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1. Extremely contemptible or degrading: abject cowardice. See Synonyms at base2.
2. Being of the most miserable kind; wretched: abject poverty; abject grief.
3. Thoroughgoing; complete. Used to modify pejorative nouns: an abject failure.
4. Extremely submissive or self-abasing: abject apologies.
[Middle English, outcast, from Latin abiectus, past participle of abicere, to cast away : ab-, from; see ab-1 + iacere, to throw; see yē- in Indo-European roots.]
American Heritage® Dictionary of the English Language, Fifth Edition. Copyright © 2016 by Houghton Mifflin Harcourt Publishing Company. Published by Houghton Mifflin Harcourt Publishing Company. All rights reserved.
1. the condition of being abject.
2. the act of humiliating or degrading.
3. the release of spores by a fungus.
[1375–1425; late Middle English (< Middle French) < Latin]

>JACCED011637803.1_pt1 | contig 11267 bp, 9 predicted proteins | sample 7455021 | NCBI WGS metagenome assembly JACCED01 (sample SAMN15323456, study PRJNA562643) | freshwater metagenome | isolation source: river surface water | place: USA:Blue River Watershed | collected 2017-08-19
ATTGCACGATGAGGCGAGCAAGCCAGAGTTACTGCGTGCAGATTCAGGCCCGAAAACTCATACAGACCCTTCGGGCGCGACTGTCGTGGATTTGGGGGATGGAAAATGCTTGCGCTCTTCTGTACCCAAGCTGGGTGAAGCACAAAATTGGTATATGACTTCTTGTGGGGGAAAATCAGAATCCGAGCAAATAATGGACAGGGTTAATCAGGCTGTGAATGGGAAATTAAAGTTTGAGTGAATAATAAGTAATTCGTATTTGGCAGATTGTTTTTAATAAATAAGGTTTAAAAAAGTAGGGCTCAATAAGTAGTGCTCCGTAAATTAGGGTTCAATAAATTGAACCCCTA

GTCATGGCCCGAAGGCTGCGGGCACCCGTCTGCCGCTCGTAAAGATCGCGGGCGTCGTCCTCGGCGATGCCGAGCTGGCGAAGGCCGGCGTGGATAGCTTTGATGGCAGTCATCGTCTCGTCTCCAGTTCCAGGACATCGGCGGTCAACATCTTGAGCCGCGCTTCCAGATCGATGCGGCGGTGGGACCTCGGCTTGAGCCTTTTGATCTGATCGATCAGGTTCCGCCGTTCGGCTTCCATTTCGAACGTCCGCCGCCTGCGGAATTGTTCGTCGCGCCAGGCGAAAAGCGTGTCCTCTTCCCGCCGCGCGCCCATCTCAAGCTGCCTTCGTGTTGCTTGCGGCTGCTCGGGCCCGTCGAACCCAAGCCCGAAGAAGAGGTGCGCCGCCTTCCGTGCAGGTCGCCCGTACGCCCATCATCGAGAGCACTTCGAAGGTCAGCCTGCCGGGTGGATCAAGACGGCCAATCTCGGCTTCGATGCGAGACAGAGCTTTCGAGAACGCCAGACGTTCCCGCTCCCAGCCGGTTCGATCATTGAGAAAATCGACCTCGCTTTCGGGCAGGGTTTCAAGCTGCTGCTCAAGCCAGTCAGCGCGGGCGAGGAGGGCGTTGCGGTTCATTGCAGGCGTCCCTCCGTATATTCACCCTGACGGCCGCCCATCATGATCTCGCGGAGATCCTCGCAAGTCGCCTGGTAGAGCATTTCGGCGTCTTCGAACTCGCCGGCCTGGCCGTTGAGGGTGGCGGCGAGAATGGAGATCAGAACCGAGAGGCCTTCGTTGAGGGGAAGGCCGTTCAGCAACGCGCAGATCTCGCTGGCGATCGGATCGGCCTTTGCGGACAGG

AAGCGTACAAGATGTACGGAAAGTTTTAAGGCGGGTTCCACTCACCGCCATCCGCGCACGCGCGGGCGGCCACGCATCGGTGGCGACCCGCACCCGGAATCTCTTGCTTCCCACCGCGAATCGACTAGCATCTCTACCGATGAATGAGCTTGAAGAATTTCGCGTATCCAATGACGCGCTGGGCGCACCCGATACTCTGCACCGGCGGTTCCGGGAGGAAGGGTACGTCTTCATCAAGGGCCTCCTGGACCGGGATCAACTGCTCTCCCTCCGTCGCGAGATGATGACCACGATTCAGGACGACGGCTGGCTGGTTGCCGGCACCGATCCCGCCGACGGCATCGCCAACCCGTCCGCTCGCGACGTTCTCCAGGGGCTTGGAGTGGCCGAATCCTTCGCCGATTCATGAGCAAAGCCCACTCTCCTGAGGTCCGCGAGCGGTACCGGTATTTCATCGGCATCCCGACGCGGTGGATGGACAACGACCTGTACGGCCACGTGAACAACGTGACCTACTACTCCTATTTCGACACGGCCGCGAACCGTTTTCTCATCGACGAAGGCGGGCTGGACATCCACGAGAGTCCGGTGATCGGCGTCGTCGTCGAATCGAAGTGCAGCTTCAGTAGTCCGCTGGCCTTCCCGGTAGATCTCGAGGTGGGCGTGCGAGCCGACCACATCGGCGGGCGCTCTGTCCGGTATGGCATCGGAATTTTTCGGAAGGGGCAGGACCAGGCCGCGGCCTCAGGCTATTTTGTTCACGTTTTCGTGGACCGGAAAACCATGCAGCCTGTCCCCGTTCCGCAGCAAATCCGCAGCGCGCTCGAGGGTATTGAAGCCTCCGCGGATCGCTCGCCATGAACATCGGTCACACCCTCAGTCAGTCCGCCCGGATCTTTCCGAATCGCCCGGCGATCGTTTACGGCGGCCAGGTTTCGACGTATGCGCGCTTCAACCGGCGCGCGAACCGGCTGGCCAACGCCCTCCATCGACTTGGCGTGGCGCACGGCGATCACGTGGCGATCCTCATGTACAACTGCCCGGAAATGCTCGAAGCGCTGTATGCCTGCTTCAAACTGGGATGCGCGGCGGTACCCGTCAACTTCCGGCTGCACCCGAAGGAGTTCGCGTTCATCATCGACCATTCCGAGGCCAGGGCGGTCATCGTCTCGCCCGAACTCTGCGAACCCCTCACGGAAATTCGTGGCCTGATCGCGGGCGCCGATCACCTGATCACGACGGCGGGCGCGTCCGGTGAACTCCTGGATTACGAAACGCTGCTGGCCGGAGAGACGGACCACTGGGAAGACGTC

Random House Kernerman Webster's College Dictionary, © 2010 K Dictionaries Ltd. Copyright 2005, 1997, 1991 by Random House, Inc. All rights reserved.
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|Noun||1.||abjection - a low or downcast state; "each confession brought her into an attitude of abasement"- H.L.Menchken|
humiliation - state of disgrace or loss of self-respect
decadence, decadency, degeneracy, degeneration - the state of being degenerate in mental or moral qualities
depth - (usually plural) a low moral state; "he had sunk to the depths of addiction"
Based on WordNet 3.0, Farlex clipart collection. © 2003-2012 Princeton University, Farlex Inc.